Historic Sites and Buildings
In 1826 young lawyer-politician and bridegroom Millard Fillmore, while continuing his odyssey from log cabin to the White House, built the front part of this simple frame residence where his only son was to be born, and lived in it for 4 years before moving to Buffalo. Although his occupancy was brief, the history of the structure is obscure, and it has been relocated and extensively altered, this was the first home he owned and is the only extant one significantly associated with him except for the White House.
Fillmore erected his house across from his law office on Main Street. Little is known about the subsequent owners or tenants or the nature of any structural changes until 1930. In 1915, however, the residence had been moved back on the lot to make room for a movie theater, and for a long time it was unoccupied and underwent deterioration.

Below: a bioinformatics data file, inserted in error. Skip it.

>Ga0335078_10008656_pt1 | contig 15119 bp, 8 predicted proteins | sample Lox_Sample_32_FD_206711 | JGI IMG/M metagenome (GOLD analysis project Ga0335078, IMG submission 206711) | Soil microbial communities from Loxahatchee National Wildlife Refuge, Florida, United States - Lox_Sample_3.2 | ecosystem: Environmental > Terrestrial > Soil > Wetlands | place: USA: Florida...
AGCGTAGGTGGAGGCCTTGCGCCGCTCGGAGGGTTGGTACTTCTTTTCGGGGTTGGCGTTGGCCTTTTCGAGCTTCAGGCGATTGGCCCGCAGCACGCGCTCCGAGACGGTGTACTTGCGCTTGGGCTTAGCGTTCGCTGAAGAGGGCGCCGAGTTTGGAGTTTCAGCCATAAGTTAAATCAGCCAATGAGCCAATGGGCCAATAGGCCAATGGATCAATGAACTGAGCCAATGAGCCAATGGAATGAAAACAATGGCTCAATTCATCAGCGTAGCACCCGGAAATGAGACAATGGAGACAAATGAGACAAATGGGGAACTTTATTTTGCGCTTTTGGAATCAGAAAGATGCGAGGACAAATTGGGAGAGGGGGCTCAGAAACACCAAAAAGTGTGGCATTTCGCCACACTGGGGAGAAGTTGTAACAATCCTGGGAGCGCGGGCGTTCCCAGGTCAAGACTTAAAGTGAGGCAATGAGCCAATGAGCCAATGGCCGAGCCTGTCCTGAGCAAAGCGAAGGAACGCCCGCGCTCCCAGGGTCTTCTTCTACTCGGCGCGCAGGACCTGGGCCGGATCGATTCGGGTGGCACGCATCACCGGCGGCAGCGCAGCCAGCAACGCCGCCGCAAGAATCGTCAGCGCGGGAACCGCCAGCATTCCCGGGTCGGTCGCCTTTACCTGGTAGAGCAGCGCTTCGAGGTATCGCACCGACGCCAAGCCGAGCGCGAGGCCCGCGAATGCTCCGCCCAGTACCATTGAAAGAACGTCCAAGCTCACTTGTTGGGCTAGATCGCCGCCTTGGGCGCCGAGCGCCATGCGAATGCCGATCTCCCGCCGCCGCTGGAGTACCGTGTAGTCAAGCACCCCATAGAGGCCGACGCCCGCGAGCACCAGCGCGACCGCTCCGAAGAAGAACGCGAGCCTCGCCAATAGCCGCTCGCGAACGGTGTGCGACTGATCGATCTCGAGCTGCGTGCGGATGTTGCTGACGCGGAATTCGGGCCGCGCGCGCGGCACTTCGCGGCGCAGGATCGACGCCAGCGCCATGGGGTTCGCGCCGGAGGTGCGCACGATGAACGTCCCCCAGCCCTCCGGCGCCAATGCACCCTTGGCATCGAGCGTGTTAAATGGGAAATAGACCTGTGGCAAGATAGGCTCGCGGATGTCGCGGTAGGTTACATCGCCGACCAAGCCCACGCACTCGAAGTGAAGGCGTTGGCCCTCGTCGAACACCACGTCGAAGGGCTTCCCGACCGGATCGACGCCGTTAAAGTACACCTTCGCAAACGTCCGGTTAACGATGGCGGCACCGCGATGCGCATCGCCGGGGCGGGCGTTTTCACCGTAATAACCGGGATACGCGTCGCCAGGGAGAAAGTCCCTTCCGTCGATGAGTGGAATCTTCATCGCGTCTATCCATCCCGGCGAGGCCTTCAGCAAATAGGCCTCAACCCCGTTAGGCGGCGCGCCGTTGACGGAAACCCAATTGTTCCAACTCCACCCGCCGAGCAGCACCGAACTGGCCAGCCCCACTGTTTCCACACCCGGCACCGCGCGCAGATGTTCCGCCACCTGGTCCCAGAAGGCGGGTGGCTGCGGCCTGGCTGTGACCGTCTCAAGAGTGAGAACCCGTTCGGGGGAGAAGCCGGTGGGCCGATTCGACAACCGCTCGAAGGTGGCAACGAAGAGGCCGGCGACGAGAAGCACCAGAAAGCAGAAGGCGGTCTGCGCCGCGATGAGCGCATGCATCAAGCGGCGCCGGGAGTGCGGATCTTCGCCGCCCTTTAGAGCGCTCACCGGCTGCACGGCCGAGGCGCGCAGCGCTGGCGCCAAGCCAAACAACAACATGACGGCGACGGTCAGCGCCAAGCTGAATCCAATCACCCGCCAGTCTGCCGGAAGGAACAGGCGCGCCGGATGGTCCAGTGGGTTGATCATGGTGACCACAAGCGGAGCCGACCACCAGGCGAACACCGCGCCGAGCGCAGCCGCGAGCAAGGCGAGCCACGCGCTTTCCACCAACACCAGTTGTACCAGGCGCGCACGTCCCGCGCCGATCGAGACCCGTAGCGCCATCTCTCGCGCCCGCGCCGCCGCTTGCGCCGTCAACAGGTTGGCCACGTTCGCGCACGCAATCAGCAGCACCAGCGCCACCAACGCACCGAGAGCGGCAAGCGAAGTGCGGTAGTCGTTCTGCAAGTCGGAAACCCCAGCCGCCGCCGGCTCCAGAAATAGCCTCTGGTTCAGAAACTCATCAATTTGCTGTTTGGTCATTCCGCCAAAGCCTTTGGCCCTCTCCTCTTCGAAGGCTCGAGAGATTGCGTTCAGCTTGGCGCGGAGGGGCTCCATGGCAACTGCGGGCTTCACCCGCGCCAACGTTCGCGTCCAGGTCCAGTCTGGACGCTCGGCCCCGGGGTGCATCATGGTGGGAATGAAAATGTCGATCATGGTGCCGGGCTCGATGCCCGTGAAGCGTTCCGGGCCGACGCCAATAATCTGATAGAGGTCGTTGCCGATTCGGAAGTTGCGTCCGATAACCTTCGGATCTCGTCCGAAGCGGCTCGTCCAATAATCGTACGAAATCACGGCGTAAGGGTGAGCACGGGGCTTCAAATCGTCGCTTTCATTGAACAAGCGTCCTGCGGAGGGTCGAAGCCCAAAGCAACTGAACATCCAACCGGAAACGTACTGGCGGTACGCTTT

In 1930 the present owners moved the structure about a mile to its present location, placed it on a new cement-block foundation, proceeded to renovate it, and erected one-story additions at the rear. The plain, attenuated columns supporting the shed-roofed porch, which once had latticework along the sides, were replaced with fluted Doric columns. To create an artist's studio in the front section, the second floor was removed and a large window added on the north facade, as well as a small skylight in the roof.
The fireplace and chimney on the north side of the house were removed, and new ones built at the south end. Most of the old windows, the plain interior woodwork, and some of the wide floorboards were retained. The building, the front and rear portions of which have gabled roofs, is painted white and the trim is black. Except for the front, which is covered with flushboard, the home is all clapboarded. A private residence, it is not open to the public.
Also of interest in East Aurora is the Millard Fillmore Museum, 644 Oakwood Street, which is operated by the Aurora Historical Society, Inc.
Last Updated: 22-Jan-2004